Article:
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  • 1. It is important when carrying through an initiative that we explain it properly to the workforce and that key leaders in the organization support it.
  • 2. Many old-time supervisors can be uncomfortable with anything different from the traditional craft roles and training methods. They may only be prepared to give lukewarm support (if any) to the new ways. As an example, it was difficult getting them to accept even a minor inconvenience of releasing staff for scheduled training. [1]
  • 4. In Operations, Shift Managers are the key figures in bringing success. As far as their people are concerned, they are management. They must lead, explain, and sell management concepts and principles to their shift workforces.
  • 5. Temporary staff may not be prepared to confront and solve issues. Many were content to push problems into the future for someone else to solve.
  • 6. When work is urgent—for example, when there has been a plant stoppage or during critical aspects of a start-up—empowerment and mentoring of new staff tended to take second place to operational needs.
  • 7. The grading system must have rigorous progression hurdles. (All too often, we fell into traps where we did the equivalent of giving one competence credit for using a shovel and one for using a pick. Therefore, people who used both a pick and a shovel could get promoted. In one absurd situation, they could get promoted again if they used these in an other area.)
  • 8. Operators and technicians were enthusiastic to learn, attain, and demonstrate competencies which would result in salary increases. The demand on training resources was much higher than we had anticipated. We had bought inherently reliable equipment and were operating and maintaining it well. The reliability and achieved availability was, therefore, high with a low manpower demand.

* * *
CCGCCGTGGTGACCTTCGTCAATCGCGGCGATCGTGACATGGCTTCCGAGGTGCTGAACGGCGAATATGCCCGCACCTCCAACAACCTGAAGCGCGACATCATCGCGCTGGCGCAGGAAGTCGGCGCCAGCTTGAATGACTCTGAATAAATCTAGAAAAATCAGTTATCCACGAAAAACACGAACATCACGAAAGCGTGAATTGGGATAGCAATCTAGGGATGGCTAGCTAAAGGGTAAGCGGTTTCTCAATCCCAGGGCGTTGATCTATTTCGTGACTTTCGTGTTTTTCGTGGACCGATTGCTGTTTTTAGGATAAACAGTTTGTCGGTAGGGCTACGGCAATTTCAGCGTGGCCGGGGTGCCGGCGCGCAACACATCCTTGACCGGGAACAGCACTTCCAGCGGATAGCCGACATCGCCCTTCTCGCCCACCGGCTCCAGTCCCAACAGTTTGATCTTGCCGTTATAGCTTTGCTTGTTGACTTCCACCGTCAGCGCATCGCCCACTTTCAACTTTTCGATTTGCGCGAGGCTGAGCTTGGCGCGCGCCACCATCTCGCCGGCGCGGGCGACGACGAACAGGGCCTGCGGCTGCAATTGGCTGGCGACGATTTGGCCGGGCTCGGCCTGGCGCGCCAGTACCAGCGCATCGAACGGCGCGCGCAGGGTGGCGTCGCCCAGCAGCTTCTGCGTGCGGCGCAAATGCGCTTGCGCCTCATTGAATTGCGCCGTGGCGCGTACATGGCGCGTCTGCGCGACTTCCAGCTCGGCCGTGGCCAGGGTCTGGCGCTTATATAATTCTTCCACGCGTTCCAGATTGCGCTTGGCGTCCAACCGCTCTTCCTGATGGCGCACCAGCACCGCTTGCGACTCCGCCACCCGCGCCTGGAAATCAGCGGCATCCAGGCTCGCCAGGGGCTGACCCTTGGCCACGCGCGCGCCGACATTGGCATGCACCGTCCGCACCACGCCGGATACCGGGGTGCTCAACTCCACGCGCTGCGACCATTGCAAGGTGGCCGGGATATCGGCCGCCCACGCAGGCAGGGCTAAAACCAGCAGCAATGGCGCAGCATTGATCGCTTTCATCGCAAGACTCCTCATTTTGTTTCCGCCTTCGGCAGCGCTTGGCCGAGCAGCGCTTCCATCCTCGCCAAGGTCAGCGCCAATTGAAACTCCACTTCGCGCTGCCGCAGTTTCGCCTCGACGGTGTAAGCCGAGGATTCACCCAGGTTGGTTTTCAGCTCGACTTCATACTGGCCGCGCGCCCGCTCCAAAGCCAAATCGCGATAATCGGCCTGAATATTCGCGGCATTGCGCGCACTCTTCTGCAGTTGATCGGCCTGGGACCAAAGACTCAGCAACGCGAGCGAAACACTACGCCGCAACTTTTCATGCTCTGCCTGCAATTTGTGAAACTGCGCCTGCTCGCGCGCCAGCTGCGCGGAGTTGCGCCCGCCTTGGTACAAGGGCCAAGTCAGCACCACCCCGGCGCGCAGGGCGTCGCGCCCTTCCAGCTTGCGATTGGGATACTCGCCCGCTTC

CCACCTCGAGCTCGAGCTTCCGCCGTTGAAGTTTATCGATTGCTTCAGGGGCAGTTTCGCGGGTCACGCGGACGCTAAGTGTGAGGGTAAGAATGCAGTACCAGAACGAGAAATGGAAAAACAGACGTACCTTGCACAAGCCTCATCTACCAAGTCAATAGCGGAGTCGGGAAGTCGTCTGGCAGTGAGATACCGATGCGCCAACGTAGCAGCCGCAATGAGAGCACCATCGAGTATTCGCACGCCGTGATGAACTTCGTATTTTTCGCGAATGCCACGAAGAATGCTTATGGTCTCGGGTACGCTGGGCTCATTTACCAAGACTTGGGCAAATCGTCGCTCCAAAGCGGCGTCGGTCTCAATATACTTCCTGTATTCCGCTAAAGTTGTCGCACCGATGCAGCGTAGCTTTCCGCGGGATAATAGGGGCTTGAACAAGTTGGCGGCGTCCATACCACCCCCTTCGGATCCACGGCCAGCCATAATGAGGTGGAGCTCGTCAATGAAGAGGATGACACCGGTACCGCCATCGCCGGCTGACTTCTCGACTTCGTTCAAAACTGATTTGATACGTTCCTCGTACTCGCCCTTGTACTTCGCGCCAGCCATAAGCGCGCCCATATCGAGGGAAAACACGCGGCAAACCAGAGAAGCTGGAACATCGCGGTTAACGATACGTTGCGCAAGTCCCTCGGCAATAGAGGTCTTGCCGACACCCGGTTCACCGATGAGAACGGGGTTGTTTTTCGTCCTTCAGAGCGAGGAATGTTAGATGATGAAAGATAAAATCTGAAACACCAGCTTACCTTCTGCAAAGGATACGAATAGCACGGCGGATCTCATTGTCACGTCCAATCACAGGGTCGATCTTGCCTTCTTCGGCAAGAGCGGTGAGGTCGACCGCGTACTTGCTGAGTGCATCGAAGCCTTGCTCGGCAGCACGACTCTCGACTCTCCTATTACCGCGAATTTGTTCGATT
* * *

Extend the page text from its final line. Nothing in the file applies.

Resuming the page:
• 9. Workers prefer to be members of a cohesive group working for one supervisor. In that way, they get to know each others' styles, strengths, and weaknesses. In our system, the workers could easily end up working for many different supervisors; this result brought relationship difficulties.


The traditional style of organization works reasonably well. It has known problems, but moving to a different style of organization brings new and unknown problems. For a business to achieve the results it wants in a slimly- staffed organization, we can delegate work successfully only when we know the competence of individuals.

Consistency and fairness have to be demonstrable in any grading system for it to gain acceptance and credibility.

Breadth of skills is important. However, be cautious in giving credit for it, as it might result in a poor competence profile.

  • [1] Many of the engineering supervisors had come through a training routein which progression depended on residence time in specified positions,e.g., a four-year apprenticeship split into six-month modules. They foundit difficult to accept a system with no residence time hurdles.
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